Inequality and human development
The role of different parts of the income distribution
In this paper we reassess the relationship between inequality and human development, focusing on the differential effect associated with the concentration of national income at different parts of the income distribution. To do so, we rely on a large global panel of countries over the last decades which includes information on economic and human development as well as detailed information on the distribution of income within countries. We take advantage of detailed distributive data consistent across countries and over time (World Income Inequality Database companion datasets). We show how the concentration of income at the bottom and top, rather than overall inequality, is negatively associated with human development.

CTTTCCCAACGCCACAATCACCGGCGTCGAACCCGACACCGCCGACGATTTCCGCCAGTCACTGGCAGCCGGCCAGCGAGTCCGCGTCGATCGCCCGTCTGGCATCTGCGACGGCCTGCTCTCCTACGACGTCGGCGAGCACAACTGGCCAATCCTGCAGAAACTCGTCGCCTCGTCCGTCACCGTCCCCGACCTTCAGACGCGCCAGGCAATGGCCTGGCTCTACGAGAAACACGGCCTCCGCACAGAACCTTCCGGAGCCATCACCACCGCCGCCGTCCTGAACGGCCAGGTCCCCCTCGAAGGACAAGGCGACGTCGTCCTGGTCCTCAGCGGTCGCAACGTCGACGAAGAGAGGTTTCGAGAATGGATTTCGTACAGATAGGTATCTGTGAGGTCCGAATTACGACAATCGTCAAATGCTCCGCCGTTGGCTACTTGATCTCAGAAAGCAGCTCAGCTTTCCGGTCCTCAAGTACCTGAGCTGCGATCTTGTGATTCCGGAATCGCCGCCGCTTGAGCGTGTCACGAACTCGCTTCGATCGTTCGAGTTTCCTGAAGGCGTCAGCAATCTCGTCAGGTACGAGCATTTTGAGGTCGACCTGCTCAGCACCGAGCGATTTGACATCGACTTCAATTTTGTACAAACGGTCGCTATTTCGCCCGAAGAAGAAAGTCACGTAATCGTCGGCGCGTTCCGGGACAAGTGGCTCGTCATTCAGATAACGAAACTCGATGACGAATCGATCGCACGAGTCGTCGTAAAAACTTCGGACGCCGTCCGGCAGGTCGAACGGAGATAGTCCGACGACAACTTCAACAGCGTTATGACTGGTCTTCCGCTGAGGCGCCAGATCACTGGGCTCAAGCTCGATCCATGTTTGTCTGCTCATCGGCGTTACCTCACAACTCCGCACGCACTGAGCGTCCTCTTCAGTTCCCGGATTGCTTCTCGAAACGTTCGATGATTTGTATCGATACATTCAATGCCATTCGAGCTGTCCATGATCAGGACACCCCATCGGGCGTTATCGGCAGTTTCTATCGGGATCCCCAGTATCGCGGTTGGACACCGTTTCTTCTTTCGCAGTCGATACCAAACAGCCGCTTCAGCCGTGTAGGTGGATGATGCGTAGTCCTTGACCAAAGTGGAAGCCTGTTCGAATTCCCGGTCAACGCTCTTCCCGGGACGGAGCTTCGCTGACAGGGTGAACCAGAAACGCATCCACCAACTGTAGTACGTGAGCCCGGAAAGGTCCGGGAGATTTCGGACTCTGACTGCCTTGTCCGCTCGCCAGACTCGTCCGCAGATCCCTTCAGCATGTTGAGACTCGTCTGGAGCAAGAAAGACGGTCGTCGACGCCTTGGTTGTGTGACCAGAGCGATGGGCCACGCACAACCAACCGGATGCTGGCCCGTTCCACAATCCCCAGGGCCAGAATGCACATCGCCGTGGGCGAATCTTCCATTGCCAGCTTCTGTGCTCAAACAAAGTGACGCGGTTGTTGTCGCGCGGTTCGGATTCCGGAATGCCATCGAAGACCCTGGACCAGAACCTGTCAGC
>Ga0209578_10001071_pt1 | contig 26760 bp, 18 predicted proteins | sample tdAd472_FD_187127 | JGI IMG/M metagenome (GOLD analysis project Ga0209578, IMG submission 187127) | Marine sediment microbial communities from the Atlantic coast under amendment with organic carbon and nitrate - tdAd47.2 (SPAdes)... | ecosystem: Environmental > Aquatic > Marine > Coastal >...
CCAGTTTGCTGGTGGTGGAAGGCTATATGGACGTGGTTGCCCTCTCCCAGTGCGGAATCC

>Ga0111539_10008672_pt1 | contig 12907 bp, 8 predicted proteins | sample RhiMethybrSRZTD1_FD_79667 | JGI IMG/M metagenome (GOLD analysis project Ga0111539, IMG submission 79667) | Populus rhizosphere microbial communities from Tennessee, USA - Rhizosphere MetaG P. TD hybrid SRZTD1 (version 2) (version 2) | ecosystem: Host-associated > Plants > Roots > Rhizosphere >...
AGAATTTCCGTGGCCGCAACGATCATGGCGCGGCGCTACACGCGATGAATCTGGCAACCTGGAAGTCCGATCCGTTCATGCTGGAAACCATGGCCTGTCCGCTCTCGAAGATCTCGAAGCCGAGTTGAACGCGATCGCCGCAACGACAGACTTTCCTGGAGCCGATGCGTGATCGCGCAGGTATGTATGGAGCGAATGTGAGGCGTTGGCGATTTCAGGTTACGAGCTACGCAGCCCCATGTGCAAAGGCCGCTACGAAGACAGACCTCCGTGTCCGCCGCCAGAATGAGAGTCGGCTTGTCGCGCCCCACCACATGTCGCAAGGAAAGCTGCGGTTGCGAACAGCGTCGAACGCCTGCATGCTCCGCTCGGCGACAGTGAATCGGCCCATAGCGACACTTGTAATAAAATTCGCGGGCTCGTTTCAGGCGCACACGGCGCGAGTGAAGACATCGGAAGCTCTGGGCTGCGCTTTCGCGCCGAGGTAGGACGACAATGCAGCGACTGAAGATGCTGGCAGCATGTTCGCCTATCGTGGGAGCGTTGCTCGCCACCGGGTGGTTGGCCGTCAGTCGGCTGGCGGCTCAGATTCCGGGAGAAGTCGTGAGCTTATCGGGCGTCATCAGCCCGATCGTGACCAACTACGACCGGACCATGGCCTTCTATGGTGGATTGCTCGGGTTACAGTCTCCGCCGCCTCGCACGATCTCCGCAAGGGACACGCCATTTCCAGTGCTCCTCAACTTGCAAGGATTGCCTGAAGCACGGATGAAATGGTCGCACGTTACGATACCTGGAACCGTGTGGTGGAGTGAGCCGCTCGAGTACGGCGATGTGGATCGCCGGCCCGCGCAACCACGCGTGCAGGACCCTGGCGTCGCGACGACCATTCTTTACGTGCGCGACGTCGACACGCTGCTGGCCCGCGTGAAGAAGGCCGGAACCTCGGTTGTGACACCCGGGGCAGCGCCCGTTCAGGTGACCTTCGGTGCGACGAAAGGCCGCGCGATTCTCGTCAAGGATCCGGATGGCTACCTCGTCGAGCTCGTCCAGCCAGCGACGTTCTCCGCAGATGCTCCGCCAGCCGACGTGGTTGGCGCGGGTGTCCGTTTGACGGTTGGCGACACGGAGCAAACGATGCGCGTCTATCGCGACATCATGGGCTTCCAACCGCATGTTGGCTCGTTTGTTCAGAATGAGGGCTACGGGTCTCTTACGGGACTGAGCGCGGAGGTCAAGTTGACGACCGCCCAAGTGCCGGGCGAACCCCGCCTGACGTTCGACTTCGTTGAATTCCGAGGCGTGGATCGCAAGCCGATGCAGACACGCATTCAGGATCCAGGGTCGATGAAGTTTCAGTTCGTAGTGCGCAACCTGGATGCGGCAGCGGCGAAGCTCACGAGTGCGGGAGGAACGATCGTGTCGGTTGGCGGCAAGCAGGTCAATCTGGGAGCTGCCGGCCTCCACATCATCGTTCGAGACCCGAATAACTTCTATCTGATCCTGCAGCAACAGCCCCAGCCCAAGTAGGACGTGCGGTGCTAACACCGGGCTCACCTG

This result highlights the relevance of income shares that go to the middle part of the income distribution and seems especially important in what refers to human capital accumulation in middle- and low-income countries and health in high-income countries. Our main results remain significant under different specifications and estimation techniques and after controlling for several country-specific characteristics, including the quality of institutions.